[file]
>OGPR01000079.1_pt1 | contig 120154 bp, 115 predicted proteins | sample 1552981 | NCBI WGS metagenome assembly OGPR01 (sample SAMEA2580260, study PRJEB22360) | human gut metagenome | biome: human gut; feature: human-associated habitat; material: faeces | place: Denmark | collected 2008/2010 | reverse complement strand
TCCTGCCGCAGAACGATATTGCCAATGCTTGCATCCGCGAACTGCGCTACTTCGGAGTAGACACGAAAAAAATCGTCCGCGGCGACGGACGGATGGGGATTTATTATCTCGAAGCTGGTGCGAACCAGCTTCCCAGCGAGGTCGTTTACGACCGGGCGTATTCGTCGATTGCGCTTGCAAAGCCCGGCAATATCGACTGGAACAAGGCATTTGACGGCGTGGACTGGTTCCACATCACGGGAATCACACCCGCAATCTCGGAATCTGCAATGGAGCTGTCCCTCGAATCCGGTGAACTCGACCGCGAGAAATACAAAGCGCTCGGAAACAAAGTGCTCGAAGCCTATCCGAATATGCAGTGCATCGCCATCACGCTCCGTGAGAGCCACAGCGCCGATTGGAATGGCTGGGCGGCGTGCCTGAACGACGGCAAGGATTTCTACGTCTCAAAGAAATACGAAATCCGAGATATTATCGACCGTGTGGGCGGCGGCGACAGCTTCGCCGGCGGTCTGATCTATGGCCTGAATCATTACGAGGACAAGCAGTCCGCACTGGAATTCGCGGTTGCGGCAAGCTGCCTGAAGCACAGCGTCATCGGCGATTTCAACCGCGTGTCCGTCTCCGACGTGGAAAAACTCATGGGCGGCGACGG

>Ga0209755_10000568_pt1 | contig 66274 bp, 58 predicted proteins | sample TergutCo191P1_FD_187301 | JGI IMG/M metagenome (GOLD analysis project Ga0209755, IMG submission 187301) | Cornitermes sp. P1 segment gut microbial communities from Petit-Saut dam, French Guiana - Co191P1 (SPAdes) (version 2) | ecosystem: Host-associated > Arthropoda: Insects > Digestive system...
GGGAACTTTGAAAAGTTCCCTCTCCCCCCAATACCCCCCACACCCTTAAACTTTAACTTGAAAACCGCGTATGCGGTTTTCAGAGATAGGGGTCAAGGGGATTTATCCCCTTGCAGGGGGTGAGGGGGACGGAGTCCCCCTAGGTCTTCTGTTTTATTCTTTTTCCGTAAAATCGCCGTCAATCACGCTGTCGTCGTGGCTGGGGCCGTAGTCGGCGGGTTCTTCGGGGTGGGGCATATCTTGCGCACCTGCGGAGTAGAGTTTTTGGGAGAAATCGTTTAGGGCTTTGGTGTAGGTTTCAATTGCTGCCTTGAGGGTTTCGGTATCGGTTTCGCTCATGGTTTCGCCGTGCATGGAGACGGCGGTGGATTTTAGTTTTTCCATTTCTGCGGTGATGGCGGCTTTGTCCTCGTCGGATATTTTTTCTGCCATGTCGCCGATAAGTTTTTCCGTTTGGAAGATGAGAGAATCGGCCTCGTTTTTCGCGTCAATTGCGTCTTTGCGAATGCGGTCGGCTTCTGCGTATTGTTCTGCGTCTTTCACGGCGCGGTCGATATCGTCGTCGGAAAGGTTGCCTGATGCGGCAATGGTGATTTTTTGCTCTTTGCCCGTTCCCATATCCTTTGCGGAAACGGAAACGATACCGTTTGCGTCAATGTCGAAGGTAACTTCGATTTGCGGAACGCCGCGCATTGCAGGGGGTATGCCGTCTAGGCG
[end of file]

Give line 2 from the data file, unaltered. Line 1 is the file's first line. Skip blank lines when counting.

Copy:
TCCTGCCGCAGAACGATATTGCCAATGCTTGCATCCGCGAACTGCGCTACTTCGGAGTAGACACGAAAAAAATCGTCCGCGGCGACGGACGGATGGGGATTTATTATCTCGAAGCTGGTGCGAACCAGCTTCCCAGCGAGGTCGTTTACGACCGGGCGTATTCGTCGATTGCGCTTGCAAAGCCCGGCAATATCGACTGGAACAAGGCATTTGACGGCGTGGACTGGTTCCACATCACGGGAATCACACCCGCAATCTCGGAATCTGCAATGGAGCTGTCCCTCGAATCCGGTGAACTCGACCGCGAGAAATACAAAGCGCTCGGAAACAAAGTGCTCGAAGCCTATCCGAATATGCAGTGCATCGCCATCACGCTCCGTGAGAGCCACAGCGCCGATTGGAATGGCTGGGCGGCGTGCCTGAACGACGGCAAGGATTTCTACGTCTCAAAGAAATACGAAATCCGAGATATTATCGACCGTGTGGGCGGCGGCGACAGCTTCGCCGGCGGTCTGATCTATGGCCTGAATCATTACGAGGACAAGCAGTCCGCACTGGAATTCGCGGTTGCGGCAAGCTGCCTGAAGCACAGCGTCATCGGCGATTTCAACCGCGTGTCCGTCTCCGACGTGGAAAAACTCATGGGCGGCGACGG